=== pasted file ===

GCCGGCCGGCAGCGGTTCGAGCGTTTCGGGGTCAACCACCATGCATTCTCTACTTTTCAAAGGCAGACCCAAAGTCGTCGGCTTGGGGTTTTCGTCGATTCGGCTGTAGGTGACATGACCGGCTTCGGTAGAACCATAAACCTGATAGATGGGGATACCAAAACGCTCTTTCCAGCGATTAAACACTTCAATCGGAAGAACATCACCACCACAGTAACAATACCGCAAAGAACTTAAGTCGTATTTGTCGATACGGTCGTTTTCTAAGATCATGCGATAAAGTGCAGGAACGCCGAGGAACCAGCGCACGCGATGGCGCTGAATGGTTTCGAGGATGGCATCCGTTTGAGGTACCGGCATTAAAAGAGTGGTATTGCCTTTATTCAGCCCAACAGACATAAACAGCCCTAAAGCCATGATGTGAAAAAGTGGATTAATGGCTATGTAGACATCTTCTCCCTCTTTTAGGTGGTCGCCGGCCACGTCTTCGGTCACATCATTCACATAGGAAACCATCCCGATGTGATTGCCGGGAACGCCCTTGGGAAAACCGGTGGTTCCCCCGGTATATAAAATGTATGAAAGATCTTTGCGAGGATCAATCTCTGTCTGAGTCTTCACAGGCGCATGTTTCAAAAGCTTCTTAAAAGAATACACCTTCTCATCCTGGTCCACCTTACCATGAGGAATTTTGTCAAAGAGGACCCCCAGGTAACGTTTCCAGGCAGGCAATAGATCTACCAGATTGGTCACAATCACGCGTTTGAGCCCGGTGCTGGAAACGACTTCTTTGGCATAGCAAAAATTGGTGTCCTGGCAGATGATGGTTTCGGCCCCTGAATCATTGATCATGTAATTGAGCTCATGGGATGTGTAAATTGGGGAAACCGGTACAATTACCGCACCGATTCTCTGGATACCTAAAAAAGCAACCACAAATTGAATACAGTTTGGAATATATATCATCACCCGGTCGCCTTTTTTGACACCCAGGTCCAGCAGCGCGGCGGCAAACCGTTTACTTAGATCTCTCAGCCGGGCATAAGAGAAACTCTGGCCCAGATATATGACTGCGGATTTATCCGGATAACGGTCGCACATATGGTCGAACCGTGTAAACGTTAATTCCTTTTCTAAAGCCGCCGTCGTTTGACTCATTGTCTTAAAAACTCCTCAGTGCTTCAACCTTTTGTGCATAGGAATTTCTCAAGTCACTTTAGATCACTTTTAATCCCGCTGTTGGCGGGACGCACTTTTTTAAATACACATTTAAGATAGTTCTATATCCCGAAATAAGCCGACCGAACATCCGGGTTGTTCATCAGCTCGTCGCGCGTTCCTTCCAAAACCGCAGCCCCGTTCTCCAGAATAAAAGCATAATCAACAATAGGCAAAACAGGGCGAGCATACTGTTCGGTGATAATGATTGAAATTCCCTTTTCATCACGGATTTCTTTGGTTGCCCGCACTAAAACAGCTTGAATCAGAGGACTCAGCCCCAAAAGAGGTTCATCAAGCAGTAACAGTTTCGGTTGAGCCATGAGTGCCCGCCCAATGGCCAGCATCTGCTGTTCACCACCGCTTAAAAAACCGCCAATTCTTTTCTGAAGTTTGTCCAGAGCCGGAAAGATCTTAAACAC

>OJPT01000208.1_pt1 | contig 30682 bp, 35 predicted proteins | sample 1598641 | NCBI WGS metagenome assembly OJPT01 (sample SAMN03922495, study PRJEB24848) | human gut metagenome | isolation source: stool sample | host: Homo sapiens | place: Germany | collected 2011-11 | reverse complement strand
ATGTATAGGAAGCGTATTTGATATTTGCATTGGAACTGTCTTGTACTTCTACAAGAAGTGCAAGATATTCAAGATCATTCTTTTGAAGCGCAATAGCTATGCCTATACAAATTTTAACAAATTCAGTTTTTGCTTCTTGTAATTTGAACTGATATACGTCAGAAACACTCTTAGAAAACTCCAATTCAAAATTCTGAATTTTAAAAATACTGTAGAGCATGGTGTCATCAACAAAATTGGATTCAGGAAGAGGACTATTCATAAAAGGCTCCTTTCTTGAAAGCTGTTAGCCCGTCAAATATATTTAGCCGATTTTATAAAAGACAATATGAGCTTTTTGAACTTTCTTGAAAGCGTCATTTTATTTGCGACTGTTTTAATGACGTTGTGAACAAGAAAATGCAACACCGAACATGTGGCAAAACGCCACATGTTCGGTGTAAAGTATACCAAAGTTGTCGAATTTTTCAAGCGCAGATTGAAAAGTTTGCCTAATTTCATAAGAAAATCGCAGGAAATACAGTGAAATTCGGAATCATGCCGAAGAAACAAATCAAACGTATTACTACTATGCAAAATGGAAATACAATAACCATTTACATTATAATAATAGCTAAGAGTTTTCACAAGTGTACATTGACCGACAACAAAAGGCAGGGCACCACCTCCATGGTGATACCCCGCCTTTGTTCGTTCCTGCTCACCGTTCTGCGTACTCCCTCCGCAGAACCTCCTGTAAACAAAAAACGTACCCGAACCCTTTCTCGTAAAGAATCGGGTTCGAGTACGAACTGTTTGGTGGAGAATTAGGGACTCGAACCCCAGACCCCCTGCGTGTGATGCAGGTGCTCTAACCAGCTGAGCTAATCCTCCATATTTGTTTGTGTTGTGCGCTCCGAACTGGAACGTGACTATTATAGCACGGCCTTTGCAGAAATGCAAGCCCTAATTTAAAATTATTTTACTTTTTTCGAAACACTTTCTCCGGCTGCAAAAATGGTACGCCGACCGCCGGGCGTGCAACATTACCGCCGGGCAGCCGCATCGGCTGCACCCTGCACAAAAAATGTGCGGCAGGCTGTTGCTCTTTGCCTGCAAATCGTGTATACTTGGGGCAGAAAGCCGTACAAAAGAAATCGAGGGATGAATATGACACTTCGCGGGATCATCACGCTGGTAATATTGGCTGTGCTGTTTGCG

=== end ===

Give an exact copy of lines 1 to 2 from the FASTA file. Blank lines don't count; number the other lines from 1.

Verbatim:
GCCGGCCGGCAGCGGTTCGAGCGTTTCGGGGTCAACCACCATGCATTCTCTACTTTTCAAAGGCAGACCCAAAGTCGTCGGCTTGGGGTTTTCGTCGATTCGGCTGTAGGTGACATGACCGGCTTCGGTAGAACCATAAACCTGATAGATGGGGATACCAAAACGCTCTTTCCAGCGATTAAACACTTCAATCGGAAGAACATCACCACCACAGTAACAATACCGCAAAGAACTTAAGTCGTATTTGTCGATACGGTCGTTTTCTAAGATCATGCGATAAAGTGCAGGAACGCCGAGGAACCAGCGCACGCGATGGCGCTGAATGGTTTCGAGGATGGCATCCGTTTGAGGTACCGGCATTAAAAGAGTGGTATTGCCTTTATTCAGCCCAACAGACATAAACAGCCCTAAAGCCATGATGTGAAAAAGTGGATTAATGGCTATGTAGACATCTTCTCCCTCTTTTAGGTGGTCGCCGGCCACGTCTTCGGTCACATCATTCACATAGGAAACCATCCCGATGTGATTGCCGGGAACGCCCTTGGGAAAACCGGTGGTTCCCCCGGTATATAAAATGTATGAAAGATCTTTGCGAGGATCAATCTCTGTCTGAGTCTTCACAGGCGCATGTTTCAAAAGCTTCTTAAAAGAATACACCTTCTCATCCTGGTCCACCTTACCATGAGGAATTTTGTCAAAGAGGACCCCCAGGTAACGTTTCCAGGCAGGCAATAGATCTACCAGATTGGTCACAATCACGCGTTTGAGCCCGGTGCTGGAAACGACTTCTTTGGCATAGCAAAAATTGGTGTCCTGGCAGATGATGGTTTCGGCCCCTGAATCATTGATCATGTAATTGAGCTCATGGGATGTGTAAATTGGGGAAACCGGTACAATTACCGCACCGATTCTCTGGATACCTAAAAAAGCAACCACAAATTGAATACAGTTTGGAATATATATCATCACCCGGTCGCCTTTTTTGACACCCAGGTCCAGCAGCGCGGCGGCAAACCGTTTACTTAGATCTCTCAGCCGGGCATAAGAGAAACTCTGGCCCAGATATATGACTGCGGATTTATCCGGATAACGGTCGCACATATGGTCGAACCGTGTAAACGTTAATTCCTTTTCTAAAGCCGCCGTCGTTTGACTCATTGTCTTAAAAACTCCTCAGTGCTTCAACCTTTTGTGCATAGGAATTTCTCAAGTCACTTTAGATCACTTTTAATCCCGCTGTTGGCGGGACGCACTTTTTTAAATACACATTTAAGATAGTTCTATATCCCGAAATAAGCCGACCGAACATCCGGGTTGTTCATCAGCTCGTCGCGCGTTCCTTCCAAAACCGCAGCCCCGTTCTCCAGAATAAAAGCATAATCAACAATAGGCAAAACAGGGCGAGCATACTGTTCGGTGATAATGATTGAAATTCCCTTTTCATCACGGATTTCTTTGGTTGCCCGCACTAAAACAGCTTGAATCAGAGGACTCAGCCCCAAAAGAGGTTCATCAAGCAGTAACAGTTTCGGTTGAGCCATGAGTGCCCGCCCAATGGCCAGCATCTGCTGTTCACCACCGCTTAAAAAACCGCCAATTCTTTTCTGAAGTTTGTCCAGAGCCGGAAAGATCTTAAACAC

>OJPT01000208.1_pt1 | contig 30682 bp, 35 predicted proteins | sample 1598641 | NCBI WGS metagenome assembly OJPT01 (sample SAMN03922495, study PRJEB24848) | human gut metagenome | isolation source: stool sample | host: Homo sapiens | place: Germany | collected 2011-11 | reverse complement strand